There’s seemingly no request, big or small, that Martin Kemp can’t fulfil. In fact, the interior designer relishes a challenge, and having worked with some of the most esteemed in the business, including Barbara Barry in Los Angeles and Candy & Candy in London, Kemp is more than qualified to take on the biggest. The Welsh designer spent 30 years working on retail and commercial properties before establishing his own business, Martin Kemp Design, which now works with private clients around the world. He travels from the Bahamas to Saint-Tropez conjuring up creative concepts for anything from cosy lounges to grand super-yachts and luxurious private jets. We caught up with him recently to pick his brains on his career, Los Angeles, and all things design...
By misfortune, which turned out to be good fortune for me, a former client’s house caught fire and ended up very badly damaged. It was one of the biggest house fires in central London. Soon after I received the call enquiring if I would be interested in restoring it, so that became my first solo project.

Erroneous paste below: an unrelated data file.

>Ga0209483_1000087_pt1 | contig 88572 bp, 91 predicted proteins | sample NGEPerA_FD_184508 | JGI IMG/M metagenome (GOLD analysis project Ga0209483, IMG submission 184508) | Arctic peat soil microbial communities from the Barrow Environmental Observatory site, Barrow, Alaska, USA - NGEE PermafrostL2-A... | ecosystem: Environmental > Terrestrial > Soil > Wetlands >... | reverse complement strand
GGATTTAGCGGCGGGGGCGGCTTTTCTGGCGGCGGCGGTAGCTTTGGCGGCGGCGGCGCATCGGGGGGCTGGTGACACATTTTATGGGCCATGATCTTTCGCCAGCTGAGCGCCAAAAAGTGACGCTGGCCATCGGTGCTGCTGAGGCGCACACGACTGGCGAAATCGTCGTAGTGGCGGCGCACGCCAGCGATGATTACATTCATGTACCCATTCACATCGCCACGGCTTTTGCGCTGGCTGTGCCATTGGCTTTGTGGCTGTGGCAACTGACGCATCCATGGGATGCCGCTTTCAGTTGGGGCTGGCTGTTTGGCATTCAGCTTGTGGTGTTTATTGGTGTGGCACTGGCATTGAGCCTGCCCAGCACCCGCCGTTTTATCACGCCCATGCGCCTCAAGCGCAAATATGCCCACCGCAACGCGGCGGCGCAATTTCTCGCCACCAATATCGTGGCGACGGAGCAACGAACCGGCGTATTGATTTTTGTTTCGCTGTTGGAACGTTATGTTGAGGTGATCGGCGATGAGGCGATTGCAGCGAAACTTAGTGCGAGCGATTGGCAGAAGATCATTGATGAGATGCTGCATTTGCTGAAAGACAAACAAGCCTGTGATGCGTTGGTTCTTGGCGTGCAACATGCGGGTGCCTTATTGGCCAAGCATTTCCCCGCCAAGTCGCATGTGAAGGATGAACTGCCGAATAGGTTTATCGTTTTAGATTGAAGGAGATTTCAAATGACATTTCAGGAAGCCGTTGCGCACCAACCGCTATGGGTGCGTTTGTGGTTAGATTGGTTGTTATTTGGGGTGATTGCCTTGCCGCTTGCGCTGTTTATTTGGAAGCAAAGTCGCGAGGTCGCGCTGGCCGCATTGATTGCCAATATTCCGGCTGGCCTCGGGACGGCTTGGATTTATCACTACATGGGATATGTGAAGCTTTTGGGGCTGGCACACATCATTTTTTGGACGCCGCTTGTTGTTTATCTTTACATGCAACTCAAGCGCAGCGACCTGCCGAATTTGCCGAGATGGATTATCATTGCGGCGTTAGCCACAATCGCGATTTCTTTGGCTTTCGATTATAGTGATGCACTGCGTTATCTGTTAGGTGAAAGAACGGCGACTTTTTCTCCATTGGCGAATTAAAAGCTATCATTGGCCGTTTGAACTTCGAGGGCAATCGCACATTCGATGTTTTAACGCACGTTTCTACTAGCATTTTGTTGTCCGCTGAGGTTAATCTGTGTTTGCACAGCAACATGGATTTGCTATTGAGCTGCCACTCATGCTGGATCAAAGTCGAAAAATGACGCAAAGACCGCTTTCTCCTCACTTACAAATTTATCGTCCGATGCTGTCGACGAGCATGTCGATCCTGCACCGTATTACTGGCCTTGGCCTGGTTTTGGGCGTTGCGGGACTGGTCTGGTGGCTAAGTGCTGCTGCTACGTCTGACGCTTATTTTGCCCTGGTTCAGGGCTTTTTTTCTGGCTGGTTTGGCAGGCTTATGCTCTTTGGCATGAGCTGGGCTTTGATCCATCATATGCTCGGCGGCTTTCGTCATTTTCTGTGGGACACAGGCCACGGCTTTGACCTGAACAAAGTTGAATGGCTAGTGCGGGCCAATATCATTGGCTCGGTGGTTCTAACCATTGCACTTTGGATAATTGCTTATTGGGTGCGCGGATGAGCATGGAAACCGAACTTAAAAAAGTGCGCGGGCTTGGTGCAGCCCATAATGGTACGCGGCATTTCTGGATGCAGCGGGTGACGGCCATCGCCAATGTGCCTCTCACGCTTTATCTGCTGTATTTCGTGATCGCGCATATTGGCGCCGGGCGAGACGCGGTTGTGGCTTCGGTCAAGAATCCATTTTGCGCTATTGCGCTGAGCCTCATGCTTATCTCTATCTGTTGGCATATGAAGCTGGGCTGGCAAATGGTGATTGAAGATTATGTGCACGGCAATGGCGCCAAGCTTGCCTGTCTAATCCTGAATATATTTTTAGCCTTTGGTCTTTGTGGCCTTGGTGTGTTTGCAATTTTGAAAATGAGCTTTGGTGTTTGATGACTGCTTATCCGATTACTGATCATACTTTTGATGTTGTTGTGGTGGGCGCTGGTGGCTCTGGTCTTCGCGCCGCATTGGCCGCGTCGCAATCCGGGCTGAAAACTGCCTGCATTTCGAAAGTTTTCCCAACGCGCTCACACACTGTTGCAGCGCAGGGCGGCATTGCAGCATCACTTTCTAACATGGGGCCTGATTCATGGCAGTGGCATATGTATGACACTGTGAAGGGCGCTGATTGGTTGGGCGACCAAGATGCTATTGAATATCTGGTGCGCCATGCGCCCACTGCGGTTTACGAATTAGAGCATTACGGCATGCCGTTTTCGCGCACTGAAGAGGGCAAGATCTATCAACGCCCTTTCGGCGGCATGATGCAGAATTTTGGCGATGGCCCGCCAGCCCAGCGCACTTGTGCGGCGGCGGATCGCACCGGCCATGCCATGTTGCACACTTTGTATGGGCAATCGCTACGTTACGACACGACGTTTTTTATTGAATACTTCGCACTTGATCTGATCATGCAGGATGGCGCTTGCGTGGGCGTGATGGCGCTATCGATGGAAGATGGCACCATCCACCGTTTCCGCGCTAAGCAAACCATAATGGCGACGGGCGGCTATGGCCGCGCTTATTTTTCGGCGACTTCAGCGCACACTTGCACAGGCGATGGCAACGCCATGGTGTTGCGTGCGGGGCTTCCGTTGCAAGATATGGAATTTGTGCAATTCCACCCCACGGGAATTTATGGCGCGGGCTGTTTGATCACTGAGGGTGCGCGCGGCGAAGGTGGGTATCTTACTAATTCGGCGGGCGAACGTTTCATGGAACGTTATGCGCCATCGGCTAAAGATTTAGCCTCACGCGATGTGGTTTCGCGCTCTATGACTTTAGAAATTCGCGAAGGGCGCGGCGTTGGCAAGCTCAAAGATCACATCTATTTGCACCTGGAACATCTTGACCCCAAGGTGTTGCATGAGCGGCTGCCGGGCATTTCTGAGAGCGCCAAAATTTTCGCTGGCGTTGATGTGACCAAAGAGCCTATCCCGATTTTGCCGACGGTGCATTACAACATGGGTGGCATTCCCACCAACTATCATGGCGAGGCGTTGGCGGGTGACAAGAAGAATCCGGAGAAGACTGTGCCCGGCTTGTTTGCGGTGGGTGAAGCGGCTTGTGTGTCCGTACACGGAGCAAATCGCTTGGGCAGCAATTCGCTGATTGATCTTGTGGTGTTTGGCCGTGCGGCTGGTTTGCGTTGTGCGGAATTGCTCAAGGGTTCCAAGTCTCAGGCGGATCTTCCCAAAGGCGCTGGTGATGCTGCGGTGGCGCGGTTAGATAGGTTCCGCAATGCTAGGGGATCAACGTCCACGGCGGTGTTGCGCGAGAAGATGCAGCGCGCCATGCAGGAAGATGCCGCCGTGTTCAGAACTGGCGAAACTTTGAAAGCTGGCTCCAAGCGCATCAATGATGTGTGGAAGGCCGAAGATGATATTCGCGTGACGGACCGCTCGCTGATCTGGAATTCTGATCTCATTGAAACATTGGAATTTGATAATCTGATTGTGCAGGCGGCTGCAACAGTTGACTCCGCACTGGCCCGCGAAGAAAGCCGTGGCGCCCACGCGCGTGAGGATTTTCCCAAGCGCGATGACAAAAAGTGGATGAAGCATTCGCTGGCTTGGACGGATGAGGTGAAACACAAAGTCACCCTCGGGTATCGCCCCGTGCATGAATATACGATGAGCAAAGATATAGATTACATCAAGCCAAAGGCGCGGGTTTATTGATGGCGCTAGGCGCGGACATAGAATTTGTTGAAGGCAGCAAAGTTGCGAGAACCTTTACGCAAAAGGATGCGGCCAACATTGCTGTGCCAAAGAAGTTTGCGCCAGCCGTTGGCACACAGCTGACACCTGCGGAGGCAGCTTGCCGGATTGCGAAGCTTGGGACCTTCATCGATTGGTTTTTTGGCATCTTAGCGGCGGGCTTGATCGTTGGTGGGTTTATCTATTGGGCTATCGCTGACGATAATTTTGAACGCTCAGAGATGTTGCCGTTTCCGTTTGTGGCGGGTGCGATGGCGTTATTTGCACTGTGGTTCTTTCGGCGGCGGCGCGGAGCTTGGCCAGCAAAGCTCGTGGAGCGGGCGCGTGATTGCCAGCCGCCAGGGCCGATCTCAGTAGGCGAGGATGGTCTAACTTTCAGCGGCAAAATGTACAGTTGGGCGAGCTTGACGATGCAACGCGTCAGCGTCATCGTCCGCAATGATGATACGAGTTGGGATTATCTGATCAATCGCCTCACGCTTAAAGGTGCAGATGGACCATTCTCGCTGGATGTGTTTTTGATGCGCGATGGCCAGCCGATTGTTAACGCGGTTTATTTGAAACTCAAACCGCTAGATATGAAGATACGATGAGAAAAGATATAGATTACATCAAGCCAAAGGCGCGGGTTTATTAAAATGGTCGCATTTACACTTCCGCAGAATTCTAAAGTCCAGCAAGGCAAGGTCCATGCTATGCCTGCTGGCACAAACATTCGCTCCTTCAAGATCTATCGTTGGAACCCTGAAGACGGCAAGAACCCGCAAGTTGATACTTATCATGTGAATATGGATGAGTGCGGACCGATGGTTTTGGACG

I don’t really have an aesthetic. If someone views my website and then visits my studio, they might well associate the two - which is probably a masculine, polished, smart, contemporary look. However, much of our private work, which we don’t publish on the website, is very different. We have delivered very elegant, feminine floral homes for clients with a very specific brief who largely come to us based on reputation or word of mouth.
Designing interiors for planes and boats is different to houses, largely because weight is a major issue, particularly with planes as it affects safety, as well as performance. The materials we use on planes are invariably honeycomb-backed, such as stone veneer. That’s before we confront fire restrictions: if an owner wishes to charter their plane, which many of them do, we have to abide by civil aviation fire safety and accident safety standards – for example a 12-second vertical burn test. With both yachts and jets we avoid sharp corners for obvious reasons : if the boat pitches we don’t want clients to graze their leg or bump their head. So designs are smooth, with soft, rounded edges, and firmly fixed in place. You don’t have swinging chandeliers on boats, they need to be rigid. Whereas with a home, you’re free to do whatever you want - obviously there are building regulations, but in terms of finishes, it’s unrestricted.